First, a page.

People are known more often than not by the lives that they live.  This is true both individually and in the company that they keep or groups associated with.  For instance, we have a several groups of Optimists within our own community who can be counted on to help promote an atmosphere of optimism, especially in areas of youth programs.  In the immediate area of Clinton we have no less than two dozen formally recognized groups who meet specifically for religious purposes.  It would be safe to presume that those gathering within these groups do so in keeping with their understanding of what God has indicated in His word.  But what do we know these people by?  How do we see one another in view of God’s teaching, specifically the teaching by His own Son, Jesus?

In John 13:34, we read in the teaching of the Master Teacher, that He has given a new commandment.  Not a new suggestion or a new idea, but a new commandment that we are to love one another.  In this context, of course, we see Jesus is addressing His disciples indicating that those who would follow Jesus would submit to this teaching by having and demonstrating a genuine love for one another.  We are to put the best interests of others ahead of our own and seek their well being first.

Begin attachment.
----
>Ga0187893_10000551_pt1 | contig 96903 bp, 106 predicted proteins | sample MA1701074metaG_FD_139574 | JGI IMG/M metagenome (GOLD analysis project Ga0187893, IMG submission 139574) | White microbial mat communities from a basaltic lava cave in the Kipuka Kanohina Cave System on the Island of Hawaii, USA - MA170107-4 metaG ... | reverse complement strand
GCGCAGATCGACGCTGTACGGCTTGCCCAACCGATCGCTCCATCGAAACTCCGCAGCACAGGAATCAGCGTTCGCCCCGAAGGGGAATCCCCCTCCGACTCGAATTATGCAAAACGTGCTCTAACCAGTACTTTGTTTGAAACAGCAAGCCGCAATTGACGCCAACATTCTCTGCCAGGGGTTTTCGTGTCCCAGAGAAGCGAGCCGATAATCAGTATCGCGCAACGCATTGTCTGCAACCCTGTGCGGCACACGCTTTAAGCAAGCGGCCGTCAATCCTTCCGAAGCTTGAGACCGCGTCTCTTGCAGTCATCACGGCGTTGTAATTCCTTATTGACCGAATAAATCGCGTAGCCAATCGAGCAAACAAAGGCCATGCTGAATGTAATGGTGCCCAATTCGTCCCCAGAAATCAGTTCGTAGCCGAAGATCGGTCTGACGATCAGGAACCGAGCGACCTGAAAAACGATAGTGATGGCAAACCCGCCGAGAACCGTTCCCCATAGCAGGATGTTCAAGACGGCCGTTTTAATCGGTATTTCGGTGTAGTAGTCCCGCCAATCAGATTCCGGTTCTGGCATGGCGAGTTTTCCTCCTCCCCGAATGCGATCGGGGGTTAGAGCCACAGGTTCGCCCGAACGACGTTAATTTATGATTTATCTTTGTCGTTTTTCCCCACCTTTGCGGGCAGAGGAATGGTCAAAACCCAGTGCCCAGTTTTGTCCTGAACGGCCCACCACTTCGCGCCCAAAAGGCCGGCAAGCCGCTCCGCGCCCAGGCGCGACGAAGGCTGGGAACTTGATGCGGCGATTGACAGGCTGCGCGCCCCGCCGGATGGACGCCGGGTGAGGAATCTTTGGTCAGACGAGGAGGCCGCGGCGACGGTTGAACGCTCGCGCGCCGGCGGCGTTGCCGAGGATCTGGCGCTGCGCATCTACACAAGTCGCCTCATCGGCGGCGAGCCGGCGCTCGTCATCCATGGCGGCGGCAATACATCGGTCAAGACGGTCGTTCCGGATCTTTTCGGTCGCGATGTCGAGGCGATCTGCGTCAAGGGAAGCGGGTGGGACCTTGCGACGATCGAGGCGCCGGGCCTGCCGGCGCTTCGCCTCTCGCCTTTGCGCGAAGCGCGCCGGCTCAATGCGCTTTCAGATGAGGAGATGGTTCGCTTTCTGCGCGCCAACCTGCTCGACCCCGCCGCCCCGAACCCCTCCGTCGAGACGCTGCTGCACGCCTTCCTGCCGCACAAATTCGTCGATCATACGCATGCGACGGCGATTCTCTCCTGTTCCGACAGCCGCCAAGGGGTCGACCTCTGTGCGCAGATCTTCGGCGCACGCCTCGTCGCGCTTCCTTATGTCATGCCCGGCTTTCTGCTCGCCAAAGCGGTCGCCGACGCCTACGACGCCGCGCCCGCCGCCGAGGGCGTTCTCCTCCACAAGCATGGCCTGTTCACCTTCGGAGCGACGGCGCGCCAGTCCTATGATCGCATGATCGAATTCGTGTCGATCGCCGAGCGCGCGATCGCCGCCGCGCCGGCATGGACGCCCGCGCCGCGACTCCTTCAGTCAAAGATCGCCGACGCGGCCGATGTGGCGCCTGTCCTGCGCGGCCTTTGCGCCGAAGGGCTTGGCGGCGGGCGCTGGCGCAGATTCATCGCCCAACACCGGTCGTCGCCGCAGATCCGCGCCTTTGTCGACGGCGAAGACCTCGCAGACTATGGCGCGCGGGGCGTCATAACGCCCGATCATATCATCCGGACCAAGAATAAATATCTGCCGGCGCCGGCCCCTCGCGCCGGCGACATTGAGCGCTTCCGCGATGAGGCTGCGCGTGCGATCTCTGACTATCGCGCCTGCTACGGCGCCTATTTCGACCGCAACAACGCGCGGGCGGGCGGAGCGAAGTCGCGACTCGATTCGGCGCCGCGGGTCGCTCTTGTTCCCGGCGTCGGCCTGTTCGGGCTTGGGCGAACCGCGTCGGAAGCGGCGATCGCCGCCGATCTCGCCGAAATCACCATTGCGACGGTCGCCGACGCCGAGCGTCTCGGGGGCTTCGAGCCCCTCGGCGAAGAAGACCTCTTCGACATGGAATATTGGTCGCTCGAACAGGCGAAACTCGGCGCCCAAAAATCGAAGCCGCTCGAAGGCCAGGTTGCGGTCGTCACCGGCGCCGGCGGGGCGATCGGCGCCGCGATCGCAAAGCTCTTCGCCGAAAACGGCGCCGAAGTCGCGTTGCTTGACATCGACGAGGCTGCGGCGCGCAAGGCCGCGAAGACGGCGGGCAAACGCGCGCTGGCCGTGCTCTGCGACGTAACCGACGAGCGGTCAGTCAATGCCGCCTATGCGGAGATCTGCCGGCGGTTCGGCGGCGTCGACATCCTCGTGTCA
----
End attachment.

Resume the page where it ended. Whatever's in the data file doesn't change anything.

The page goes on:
But, what purpose does this serve other than obedience to God’s teaching?   A theme found in the Gospel of John is that we will know several things, the most prominent being that Jesus was the Son of God.  Knowledge of who were Jesus’ disciples would be evident as well…  Jesus continued in His teaching in John 13:35 that “all men would know that you are my disciples, if you have love for one another.”  The question that begs an answer from us who claim to be His disciples would be “do all men know that we are Jesus’ disciples due to our love for one another” or simply by our own testimony?  What a tragedy it would be to discover this answer on Judgment Day!  Does your love for one another declare your discipleship of Christ or does its absence provide ample doubt? 

Copyright © 2005, Nolan P. Rutter

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